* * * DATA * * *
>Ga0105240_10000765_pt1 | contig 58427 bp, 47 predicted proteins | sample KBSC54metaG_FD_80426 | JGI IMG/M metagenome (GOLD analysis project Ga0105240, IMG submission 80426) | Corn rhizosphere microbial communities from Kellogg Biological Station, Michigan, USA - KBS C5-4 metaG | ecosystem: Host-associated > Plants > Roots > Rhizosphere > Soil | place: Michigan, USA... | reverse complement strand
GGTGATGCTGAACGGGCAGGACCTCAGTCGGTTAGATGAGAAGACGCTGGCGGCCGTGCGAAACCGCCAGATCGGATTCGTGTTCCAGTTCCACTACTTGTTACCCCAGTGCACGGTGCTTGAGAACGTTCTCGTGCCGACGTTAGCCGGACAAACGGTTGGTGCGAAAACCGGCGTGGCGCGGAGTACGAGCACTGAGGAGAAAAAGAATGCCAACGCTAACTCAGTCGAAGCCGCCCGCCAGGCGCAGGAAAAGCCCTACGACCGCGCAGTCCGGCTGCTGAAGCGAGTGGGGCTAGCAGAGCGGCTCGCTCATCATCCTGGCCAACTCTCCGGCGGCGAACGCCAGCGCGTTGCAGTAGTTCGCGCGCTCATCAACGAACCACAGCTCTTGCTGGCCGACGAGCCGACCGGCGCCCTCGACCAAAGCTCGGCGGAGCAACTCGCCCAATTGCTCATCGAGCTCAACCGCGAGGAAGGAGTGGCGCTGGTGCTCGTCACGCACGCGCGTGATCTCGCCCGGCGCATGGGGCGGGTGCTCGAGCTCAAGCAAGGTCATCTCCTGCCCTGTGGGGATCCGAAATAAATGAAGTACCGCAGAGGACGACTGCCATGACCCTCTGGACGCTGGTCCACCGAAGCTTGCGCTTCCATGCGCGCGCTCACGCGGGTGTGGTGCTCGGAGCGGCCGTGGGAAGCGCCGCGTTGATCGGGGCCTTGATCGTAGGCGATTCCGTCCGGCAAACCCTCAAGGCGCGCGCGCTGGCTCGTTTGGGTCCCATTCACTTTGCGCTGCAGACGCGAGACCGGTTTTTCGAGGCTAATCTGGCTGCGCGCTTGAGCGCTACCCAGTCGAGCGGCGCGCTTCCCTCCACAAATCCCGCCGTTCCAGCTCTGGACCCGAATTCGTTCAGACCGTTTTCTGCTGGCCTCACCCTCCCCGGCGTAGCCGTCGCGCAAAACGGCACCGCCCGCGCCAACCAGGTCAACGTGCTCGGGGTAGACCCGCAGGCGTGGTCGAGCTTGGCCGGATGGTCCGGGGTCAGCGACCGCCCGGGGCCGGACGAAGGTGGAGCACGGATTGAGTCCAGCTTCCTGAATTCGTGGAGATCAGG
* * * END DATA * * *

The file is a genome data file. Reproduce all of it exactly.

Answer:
>Ga0105240_10000765_pt1 | contig 58427 bp, 47 predicted proteins | sample KBSC54metaG_FD_80426 | JGI IMG/M metagenome (GOLD analysis project Ga0105240, IMG submission 80426) | Corn rhizosphere microbial communities from Kellogg Biological Station, Michigan, USA - KBS C5-4 metaG | ecosystem: Host-associated > Plants > Roots > Rhizosphere > Soil | place: Michigan, USA... | reverse complement strand
GGTGATGCTGAACGGGCAGGACCTCAGTCGGTTAGATGAGAAGACGCTGGCGGCCGTGCGAAACCGCCAGATCGGATTCGTGTTCCAGTTCCACTACTTGTTACCCCAGTGCACGGTGCTTGAGAACGTTCTCGTGCCGACGTTAGCCGGACAAACGGTTGGTGCGAAAACCGGCGTGGCGCGGAGTACGAGCACTGAGGAGAAAAAGAATGCCAACGCTAACTCAGTCGAAGCCGCCCGCCAGGCGCAGGAAAAGCCCTACGACCGCGCAGTCCGGCTGCTGAAGCGAGTGGGGCTAGCAGAGCGGCTCGCTCATCATCCTGGCCAACTCTCCGGCGGCGAACGCCAGCGCGTTGCAGTAGTTCGCGCGCTCATCAACGAACCACAGCTCTTGCTGGCCGACGAGCCGACCGGCGCCCTCGACCAAAGCTCGGCGGAGCAACTCGCCCAATTGCTCATCGAGCTCAACCGCGAGGAAGGAGTGGCGCTGGTGCTCGTCACGCACGCGCGTGATCTCGCCCGGCGCATGGGGCGGGTGCTCGAGCTCAAGCAAGGTCATCTCCTGCCCTGTGGGGATCCGAAATAAATGAAGTACCGCAGAGGACGACTGCCATGACCCTCTGGACGCTGGTCCACCGAAGCTTGCGCTTCCATGCGCGCGCTCACGCGGGTGTGGTGCTCGGAGCGGCCGTGGGAAGCGCCGCGTTGATCGGGGCCTTGATCGTAGGCGATTCCGTCCGGCAAACCCTCAAGGCGCGCGCGCTGGCTCGTTTGGGTCCCATTCACTTTGCGCTGCAGACGCGAGACCGGTTTTTCGAGGCTAATCTGGCTGCGCGCTTGAGCGCTACCCAGTCGAGCGGCGCGCTTCCCTCCACAAATCCCGCCGTTCCAGCTCTGGACCCGAATTCGTTCAGACCGTTTTCTGCTGGCCTCACCCTCCCCGGCGTAGCCGTCGCGCAAAACGGCACCGCCCGCGCCAACCAGGTCAACGTGCTCGGGGTAGACCCGCAGGCGTGGTCGAGCTTGGCCGGATGGTCCGGGGTCAGCGACCGCCCGGGGCCGGACGAAGGTGGAGCACGGATTGAGTCCAGCTTCCTGAATTCGTGGAGATCAGG